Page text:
Navigating a career as an Operations Manager
Alex Rees-Pedlar is Operations Manager for the 2m planers at Jet Plant. He shares his insight on what makes road planing a career of choice.
As the Operations Manager at Jet Plant, overseeing a fleet of five 2-metre machines and managing projects on bigger roads and motorways, my daily routine is always varied but carries with it a great deal of responsibility.
For young people who prefer a hands-on career with strategic planning and team management at its core, road planing might just be the path to consider.
My journey with Jet Plant started five years ago, and it has been filled with challenges, growth, and the satisfaction of seeing tangible results. My role involves not just handling machines and projects, but also looking after the well-being of the dedicated teams operating each machine. Three skilled individuals form the backbone of every machine, and ensuring their contentment is a key aspect of my responsibilities.
One of the aspects I take great pride in is the strategic planning involved in my role. From booking lorries and sweepers to orchestrating the intricacies of each project, the importance of planning cannot be overstated.
While much of the planning is done from the comfort of the office, I make it a point to conduct site audits once a month, providing a first-hand look at the projects and an opportunity to connect with our valued customers.
2023 marked a pivotal moment for me as I transitioned into the role of Operations Manager. I quickly learned the ropes and embraced the challenges that come with being a manager, including the inevitable calls on weekends. It was a period of continuous learning, adapting, and growing into the responsibilities of the role.
My journey into road planing wasn’t a conventional one. Having left school with just two GCSEs, I initially explored various jobs, including working in pubs and bars. Eventually, I found my way to Jet Plant via a position in planing sales, selling actual road planings, and later serving as an operations assistant for two years. The switch was a natural fit for my practical mindset, and I found satisfaction in a career that offered a 9-5 schedule, minus the weekends.
Being on call Friday through Sunday might sound daunting, but it primarily involves managing jobs from the comfort of my home, addressing issues, breakdowns, and site concerns. Weekends can vary in intensity, but the strategic planning and organisation skills acquired over the years play a crucial role in handling unexpected challenges efficiently.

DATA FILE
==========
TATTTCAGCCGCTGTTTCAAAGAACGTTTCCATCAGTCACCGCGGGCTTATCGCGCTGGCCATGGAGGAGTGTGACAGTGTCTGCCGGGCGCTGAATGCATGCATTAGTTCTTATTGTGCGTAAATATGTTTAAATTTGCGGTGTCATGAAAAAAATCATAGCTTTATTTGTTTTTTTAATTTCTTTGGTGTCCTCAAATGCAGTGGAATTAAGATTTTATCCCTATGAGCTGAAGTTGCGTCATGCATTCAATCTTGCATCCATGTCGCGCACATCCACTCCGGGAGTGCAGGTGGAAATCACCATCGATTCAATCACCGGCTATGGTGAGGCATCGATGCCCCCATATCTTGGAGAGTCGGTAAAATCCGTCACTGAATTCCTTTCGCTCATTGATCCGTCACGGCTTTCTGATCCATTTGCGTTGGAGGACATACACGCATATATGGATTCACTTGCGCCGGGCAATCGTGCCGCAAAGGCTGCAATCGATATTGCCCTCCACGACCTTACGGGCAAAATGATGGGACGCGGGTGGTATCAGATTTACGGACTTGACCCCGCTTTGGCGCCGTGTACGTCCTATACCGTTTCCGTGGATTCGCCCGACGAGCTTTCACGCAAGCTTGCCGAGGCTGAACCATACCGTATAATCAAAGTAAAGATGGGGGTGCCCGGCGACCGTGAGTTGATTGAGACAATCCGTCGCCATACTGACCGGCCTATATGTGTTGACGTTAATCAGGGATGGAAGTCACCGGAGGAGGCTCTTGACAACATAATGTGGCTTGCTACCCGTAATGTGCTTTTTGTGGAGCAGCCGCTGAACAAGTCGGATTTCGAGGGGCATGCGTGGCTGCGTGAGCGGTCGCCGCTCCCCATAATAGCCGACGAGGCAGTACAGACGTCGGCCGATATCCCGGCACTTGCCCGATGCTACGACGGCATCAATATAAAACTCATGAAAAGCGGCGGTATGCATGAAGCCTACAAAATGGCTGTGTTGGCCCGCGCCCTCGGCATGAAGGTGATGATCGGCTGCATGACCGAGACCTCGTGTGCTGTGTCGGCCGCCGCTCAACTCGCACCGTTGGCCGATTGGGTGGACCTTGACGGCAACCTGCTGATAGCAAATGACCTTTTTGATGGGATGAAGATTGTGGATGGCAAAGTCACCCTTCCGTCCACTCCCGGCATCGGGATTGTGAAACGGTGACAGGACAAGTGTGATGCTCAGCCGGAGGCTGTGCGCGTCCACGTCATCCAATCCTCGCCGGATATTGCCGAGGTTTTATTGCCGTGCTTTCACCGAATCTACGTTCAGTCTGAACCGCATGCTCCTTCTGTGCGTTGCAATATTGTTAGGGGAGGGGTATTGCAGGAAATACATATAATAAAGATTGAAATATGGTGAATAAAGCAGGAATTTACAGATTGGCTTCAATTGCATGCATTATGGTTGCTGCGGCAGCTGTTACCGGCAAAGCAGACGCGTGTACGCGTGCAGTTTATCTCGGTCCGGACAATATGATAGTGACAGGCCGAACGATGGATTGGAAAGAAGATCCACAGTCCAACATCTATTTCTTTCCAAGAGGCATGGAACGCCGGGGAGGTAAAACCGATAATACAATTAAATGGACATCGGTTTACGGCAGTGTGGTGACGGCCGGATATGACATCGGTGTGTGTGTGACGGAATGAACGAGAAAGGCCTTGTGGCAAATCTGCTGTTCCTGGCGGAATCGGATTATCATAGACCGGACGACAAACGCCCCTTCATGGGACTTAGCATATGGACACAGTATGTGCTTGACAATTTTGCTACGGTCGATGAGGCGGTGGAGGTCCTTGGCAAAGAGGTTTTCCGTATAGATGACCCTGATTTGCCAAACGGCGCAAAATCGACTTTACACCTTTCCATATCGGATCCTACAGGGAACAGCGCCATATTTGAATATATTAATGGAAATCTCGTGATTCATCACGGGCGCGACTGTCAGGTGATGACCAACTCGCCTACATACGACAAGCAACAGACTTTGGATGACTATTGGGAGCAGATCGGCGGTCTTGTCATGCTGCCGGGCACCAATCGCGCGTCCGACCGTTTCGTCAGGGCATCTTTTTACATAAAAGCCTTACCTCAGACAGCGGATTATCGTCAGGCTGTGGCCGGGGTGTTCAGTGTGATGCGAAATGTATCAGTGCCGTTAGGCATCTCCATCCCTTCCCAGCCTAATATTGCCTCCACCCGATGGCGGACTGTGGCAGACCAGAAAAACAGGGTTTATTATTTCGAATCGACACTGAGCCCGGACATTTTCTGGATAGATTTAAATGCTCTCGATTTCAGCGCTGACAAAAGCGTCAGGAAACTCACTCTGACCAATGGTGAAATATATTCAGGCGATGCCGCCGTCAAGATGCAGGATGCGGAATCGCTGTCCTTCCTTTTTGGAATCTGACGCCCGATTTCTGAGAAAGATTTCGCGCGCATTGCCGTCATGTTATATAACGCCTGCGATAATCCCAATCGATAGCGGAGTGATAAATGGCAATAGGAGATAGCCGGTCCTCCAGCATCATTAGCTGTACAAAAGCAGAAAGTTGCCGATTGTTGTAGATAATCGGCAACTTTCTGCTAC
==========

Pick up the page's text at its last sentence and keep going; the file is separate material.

One of the reasons I see myself staying at Jet Plant until retirement is the camaraderie and mutual respect within the team. Working alongside individuals like the Managing Director, whose work ethic is inspiring, makes every challenge worthwhile. While every job has its hair-pulling moments, the satisfaction of achieving big targets, such as aiming for the busiest year in shifts in 2024, keeps us motivated.
Our work involves a mix of existing long-term projects and winning new customers. Building strong relationships with clients is crucial and meeting them in person adds a personal touch to our interactions. Feedback has been overwhelmingly positive, reinforcing our reputation for reliability and excellence.
Managing a team at the age of 30, and sometimes even overseeing individuals older than myself, presents its own set of challenges. However, the close-knit Jet Plant family, combined with the opportunity for personal and professional growth, makes it a rewarding experience. The non-stop nature of the job, from February to October, keeps the days flying by, and the diverse experiences of working on roads across the country contribute to the sense of accomplishment.
A career in road planing at Jet Plant offers more than just a job; it provides an opportunity to be part of a dedicated team, work on challenging projects, and witness the tangible impact of strategic planning and team management. I am really looking forward to helping the business achieve our goals in 2024 and beyond.